Sunday, February 25

NCSC cyber authority expresses concern over depletion of cyber experts

The UK National Cyber ​​Security Center (NCSC) has published a guide for information security teams on how to maintain strong digital defenses in the midst of an “extended period of heightened threat.”

This comes as the organization’s concern grows for the well-being of the country’s cyber professionals, who have to maintain resilient cyber defenses as a result of the ongoing kinetic and cyber warfare between Russia and Ukraine.

The cyber authority has listed several measures that UK businesses and organizations can take to ensure their security experts remain happy, healthy, functional and efficient during the ongoing period of conflict.

Actions to take when the cyber threat is greatest, according to the NCSC.

“The threat an organization faces can change over time. At any point in time, a balance needs to be struck between the current threat, the measures needed to defend against it, the implications and cost of those defenses, and the overall risk this poses to the organization,” writes NCSC, in whose view there may be times when the cyber threat to an organization is greater than usual.

In the entity’s opinion, going to the maximum alert can

  • help prioritize necessary cybersecurity work
  • offer a temporary boost to defenses
  • give organizations the best chance of preventing a cyberattack when it may be most likely, and recovering quickly if one occurs

The NCSC guide explains under what circumstances the cyber threat can change and outlines the steps an organization can take in response to an intensified cyber threat.

Regarding the factors that affect an organization’s cyber risk, NCSC notes that an organization’s view of its cyber risk can change if new information emerges indicating that the threat has increased. This could be due to a temporary increase in adversary capability, if, for example, there is a zero-day vulnerability in a widely used service that capable threat actors are actively exploiting. Or it could be more specific to a particular organization, industry, or even country, as a result of hacktivism or geopolitical tensions.

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These various factors mean that organizations of all sizes must take steps to ensure that they can respond to these events. It is rare that an organization can influence the threat level, so actions are often focused on reducing their vulnerability to attack in the first place and reducing the impact of a successful attack. Even the most sophisticated and determined attacker will use known vulnerabilities, misconfigurations, or credential attacks (such as password stealing, attempted password cracking, or authentication token reuse) if they can. Removing your ability to use these techniques can reduce cyber risk to your organization.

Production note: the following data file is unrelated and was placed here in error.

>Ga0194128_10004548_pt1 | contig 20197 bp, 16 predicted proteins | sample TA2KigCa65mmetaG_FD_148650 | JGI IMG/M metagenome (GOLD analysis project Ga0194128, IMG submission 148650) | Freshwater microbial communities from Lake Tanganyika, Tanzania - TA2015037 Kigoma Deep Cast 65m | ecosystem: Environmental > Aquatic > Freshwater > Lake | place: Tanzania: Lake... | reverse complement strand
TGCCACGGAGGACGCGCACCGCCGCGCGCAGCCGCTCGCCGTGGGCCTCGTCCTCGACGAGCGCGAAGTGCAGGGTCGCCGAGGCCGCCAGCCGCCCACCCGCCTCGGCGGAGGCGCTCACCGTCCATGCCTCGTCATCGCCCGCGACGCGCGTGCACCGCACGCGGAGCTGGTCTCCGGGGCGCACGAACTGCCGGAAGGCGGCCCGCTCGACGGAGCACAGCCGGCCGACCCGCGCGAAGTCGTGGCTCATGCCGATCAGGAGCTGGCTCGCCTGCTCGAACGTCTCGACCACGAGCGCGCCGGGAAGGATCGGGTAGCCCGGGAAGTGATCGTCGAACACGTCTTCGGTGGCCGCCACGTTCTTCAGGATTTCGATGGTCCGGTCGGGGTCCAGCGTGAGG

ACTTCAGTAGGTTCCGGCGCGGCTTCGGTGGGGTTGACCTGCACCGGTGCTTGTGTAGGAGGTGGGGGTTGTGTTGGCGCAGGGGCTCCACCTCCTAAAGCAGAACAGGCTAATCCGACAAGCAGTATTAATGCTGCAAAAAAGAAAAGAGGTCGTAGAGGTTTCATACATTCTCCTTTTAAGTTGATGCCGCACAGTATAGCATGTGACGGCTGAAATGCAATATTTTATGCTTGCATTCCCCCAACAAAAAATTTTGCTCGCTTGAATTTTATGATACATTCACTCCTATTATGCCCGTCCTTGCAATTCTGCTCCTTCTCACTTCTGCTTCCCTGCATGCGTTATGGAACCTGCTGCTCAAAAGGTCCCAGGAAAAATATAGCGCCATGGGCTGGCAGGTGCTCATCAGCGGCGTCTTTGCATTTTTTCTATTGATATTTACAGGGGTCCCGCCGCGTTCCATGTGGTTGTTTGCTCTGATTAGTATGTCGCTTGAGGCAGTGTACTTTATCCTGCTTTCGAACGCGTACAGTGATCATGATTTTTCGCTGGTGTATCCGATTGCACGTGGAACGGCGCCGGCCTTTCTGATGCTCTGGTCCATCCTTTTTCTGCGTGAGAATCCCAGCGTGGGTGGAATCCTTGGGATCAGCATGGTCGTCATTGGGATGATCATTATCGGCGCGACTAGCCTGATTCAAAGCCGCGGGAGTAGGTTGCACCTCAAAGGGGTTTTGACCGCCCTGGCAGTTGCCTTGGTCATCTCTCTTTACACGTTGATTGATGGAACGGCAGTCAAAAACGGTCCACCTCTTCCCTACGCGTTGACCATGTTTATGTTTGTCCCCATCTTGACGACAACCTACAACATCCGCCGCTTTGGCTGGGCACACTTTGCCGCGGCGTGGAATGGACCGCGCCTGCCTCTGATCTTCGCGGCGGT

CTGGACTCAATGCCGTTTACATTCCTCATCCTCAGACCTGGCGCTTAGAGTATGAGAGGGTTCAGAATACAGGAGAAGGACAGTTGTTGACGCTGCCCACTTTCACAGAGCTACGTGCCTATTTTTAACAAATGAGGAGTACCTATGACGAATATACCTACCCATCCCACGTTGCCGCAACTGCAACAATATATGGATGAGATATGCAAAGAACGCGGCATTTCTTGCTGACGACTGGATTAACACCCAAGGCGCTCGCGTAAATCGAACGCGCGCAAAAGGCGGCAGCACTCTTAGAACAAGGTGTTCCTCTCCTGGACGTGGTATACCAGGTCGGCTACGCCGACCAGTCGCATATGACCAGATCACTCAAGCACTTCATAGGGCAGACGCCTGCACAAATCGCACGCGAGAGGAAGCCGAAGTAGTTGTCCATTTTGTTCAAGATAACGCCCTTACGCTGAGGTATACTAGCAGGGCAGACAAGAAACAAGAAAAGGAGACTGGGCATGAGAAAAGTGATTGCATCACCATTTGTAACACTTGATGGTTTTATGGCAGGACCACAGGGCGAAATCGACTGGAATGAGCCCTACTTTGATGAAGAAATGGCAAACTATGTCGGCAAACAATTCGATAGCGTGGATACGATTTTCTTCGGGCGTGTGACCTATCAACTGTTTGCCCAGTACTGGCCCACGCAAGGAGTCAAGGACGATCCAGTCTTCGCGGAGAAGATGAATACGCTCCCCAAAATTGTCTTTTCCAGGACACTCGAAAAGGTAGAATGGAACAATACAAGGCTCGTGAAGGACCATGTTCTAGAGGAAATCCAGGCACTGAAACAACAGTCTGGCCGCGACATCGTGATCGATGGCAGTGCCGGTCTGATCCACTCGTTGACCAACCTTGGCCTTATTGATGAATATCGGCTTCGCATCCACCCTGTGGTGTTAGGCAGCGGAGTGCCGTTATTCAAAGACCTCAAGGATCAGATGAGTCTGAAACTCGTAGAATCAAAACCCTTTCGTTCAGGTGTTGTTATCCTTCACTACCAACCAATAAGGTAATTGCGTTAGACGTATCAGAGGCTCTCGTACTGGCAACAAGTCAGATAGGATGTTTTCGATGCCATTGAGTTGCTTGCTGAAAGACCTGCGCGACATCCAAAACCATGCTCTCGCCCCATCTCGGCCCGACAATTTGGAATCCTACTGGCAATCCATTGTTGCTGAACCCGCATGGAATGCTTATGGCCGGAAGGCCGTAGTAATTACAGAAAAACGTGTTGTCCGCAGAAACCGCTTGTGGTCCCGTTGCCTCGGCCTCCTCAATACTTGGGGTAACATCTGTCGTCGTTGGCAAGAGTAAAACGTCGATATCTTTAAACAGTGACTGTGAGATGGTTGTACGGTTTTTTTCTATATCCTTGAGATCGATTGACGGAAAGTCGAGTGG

Measures to take

The most important thing for organizations of all sizes is to make sure the fundamentals of cybersecurity are in place to protect their devices, networks, and systems. The actions outlined below are to ensure that basic cyber hygiene controls are in place and working properly. This is important in any circumstance, but is critical during periods of heightened cyber threat.

It is unlikely that an organization will be able to make widespread changes to systems quickly in response to a change in threat, but organizations should do everything possible to make these actions a priority.

  • Check your system patches
  • Check access controls
  • Make sure defenses work
  • Record and monitor
  • Check your backups
  • Have an incident plan
  • Check your footprint on the Internet
  • Have an answer for phishing
  • Check third party access
  • Inform your organization in general

advanced actions

“Large organizations should take all of the actions listed above to ensure that the most fundamental security measures are in place,” writes the entity, which recommends organizations with more resources to consider the following measures:

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“If your organization has plans to make cybersecurity improvements over time, you should review whether to accelerate implementation of key mitigation measures, accepting that this will likely require reprioritization of resources or investment.

No service or technology system is completely risk-free, and mature organizations make balanced and informed decisions based on risk. When the threat becomes acute, organizations must review key risk-based decisions and validate whether the organization is willing to continue to tolerate those risks or whether it is better to invest in remediation or accept reduced capacity.

Some system functions, such as exchanging rich data from untrusted networks, may inherently carry a higher level of cyber risk. Large organizations should assess whether it is appropriate to accept a temporary reduction in functionality to reduce exposure to threats.

Larger organizations will have mechanisms to assess, test, and apply software patches at scale. When the threat is greater, their organizations may wish to take a more aggressive approach to patching security vulnerabilities, accepting that this may impact the service itself.

During this time, large organizations should consider delaying any significant system changes that are not security related.

If you have an operational security team or SOC, it may be useful to consider taking steps to extend operating hours or put contingency plans in place to quickly scale up operations if a cyber incident occurs.

If you have systems that can take automated action or notifications based on threat intelligence, you might also consider purchasing threat intelligence feeds that can provide you with relevant information for the period of heightened threat.”

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